Western Energy News

Arizona utility plans massive solar, storage expansion

RENEWABLES: Arizona’s largest utility announces it will add almost 850 MW of new battery storage and 100MW of solar power by 2025. (Greentech Media)

• Clean energy advocates are demanding a role for solar, energy storage and microgrids as California regulators grapple with how to manage the potential for widespread grid shutdowns to minimize fire risks. (Greentech Media)
• Several conservation groups urge Pocatello, Idaho’s mayor to set clean energy goals, pointing to Boise’s plan to get all of its energy from renewable sources by 2030. (Idaho State Journal)

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UTILITIES: The Las Vegas Convention and Visitors Authority and a multi-million dollar hydrogen plant become the latest businesses to sever ties with Nevada’s largest utility. (The Nevada Independent)

• The Trump administration has broken off talks with California over its authority to establish vehicle fuel efficiency standards and is on track to roll back the Obama-era initiative. (Washington Post)
• Portland’s mayor and several environmental groups say they will try to block a local rail terminal’s expansion plans which could double the amount of trains carrying oil through the city. (Oregon Public Broadcasting)

• The new head of the Colorado Energy Office is prepared to take on the ongoing tensions surrounding the state’s energy future. (The Colorado Independent)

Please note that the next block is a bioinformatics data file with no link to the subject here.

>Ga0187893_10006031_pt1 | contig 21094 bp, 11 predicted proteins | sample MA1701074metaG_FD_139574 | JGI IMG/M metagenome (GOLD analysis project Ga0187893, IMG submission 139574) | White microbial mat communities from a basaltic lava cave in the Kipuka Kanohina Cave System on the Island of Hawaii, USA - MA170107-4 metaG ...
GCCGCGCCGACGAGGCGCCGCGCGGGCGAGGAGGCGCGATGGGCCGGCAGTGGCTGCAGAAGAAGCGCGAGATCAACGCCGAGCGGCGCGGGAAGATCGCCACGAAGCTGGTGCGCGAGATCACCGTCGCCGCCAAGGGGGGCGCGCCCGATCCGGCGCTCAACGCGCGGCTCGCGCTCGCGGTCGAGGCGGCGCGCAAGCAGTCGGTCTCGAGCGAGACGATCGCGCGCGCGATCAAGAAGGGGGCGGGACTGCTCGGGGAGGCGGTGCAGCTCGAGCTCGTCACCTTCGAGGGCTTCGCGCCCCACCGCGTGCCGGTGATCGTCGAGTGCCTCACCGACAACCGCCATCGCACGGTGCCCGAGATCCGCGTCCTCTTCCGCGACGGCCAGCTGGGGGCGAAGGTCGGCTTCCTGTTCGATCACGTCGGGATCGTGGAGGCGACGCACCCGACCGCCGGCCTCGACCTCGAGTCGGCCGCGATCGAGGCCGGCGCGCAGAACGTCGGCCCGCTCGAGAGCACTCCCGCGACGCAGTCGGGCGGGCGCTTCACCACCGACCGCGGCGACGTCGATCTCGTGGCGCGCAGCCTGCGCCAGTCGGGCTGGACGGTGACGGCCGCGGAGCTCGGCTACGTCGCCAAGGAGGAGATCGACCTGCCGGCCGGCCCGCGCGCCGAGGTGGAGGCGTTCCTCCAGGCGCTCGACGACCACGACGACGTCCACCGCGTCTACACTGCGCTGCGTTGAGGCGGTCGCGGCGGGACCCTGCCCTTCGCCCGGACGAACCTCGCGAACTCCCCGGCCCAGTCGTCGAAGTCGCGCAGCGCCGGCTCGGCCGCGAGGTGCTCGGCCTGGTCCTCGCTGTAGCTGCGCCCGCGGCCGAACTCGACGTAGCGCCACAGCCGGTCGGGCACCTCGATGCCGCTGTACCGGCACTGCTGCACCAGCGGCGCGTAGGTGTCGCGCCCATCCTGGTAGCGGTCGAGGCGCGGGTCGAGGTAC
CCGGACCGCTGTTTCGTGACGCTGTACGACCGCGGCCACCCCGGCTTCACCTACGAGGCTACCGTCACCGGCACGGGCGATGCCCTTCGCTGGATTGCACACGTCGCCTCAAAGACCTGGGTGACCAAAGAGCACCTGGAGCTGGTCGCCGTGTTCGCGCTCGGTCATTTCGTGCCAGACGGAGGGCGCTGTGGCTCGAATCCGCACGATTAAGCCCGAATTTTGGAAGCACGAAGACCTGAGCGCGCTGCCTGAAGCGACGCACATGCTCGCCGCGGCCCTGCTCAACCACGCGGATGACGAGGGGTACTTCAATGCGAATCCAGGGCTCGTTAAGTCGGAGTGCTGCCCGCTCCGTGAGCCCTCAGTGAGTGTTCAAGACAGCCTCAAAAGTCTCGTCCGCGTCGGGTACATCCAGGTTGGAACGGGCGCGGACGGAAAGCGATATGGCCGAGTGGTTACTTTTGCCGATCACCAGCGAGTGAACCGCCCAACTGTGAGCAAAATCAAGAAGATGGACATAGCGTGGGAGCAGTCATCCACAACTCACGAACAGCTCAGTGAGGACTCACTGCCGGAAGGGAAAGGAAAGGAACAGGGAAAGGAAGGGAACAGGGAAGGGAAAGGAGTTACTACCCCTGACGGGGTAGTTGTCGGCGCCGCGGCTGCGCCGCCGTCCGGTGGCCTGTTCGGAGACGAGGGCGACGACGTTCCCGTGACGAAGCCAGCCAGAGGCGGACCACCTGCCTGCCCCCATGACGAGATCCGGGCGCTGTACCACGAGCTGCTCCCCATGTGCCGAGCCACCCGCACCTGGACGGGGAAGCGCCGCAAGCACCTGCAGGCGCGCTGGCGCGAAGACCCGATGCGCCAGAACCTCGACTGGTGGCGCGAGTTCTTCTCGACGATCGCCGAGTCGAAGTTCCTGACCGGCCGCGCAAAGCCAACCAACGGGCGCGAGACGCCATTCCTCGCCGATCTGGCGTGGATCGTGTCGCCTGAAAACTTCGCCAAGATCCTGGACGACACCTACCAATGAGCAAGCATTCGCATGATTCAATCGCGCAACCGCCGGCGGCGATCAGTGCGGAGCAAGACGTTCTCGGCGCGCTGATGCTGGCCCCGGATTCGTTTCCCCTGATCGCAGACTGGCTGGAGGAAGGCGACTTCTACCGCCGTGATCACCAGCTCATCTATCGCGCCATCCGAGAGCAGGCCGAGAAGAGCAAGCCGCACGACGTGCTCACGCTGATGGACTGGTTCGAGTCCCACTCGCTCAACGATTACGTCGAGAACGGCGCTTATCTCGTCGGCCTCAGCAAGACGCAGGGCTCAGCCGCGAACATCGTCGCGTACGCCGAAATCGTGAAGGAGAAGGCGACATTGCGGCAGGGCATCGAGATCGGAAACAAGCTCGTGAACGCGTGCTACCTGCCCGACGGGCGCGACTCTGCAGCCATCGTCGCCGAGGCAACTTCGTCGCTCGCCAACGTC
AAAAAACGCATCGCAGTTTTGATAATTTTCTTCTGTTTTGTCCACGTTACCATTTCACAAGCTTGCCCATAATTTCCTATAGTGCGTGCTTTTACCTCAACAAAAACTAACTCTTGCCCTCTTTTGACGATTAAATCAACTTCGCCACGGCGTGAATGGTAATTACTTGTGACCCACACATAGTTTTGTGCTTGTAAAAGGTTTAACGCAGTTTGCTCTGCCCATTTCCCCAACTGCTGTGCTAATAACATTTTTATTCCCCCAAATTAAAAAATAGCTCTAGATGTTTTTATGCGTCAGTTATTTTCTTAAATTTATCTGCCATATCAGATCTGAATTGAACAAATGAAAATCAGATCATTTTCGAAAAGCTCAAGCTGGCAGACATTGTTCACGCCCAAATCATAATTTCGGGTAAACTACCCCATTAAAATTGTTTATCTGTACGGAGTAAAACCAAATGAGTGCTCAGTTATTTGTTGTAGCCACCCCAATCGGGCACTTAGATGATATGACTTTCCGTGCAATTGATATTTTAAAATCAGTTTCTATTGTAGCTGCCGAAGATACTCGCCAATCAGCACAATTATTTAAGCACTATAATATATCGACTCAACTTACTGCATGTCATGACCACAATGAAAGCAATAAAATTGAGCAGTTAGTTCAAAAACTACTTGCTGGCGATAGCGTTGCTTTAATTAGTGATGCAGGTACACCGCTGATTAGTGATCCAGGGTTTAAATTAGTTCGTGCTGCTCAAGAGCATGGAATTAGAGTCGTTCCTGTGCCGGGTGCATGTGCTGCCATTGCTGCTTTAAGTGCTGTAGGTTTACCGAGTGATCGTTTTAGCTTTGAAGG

• How growing up in Colorado shaped President Trump’s nominee to become the next Interior Secretary. (E&E News)

• California lawmakers introduce legislation seeking to establish a “Solar Bill of Rights.” (Electrek)
• Clean energy advocates in northern Colorado are pitching a solar rooftop rental program. (Longmont Times Call)

CLIMATE: Hawaii’s Democratic U.S. Senators are split on formally endorsing the Green New Deal. (KITV)

• Federal land managers receive thousands of comments opposing plans to sell oil and gas leases near a national park in New Mexico on land considered sacred to area tribes. (Associated Press)
• An influential Alaska Native corporation is blasting the governor’s plan to reduce cities’ ability to collect property taxes on oil and gas infrastructure. (Alaska’s Energy Desk)
• Federal regulators plan on releasing the preliminary environmental impact study of a $43 billion liquefied natural gas project in Alaska. (KTUU)

COMMENTARY: Community solar is a win-win for New Mexico’s economy and the environment, say the mayors of the Albuquerque, Santa Fe and Las Cruces. (Albuquerque Journal)

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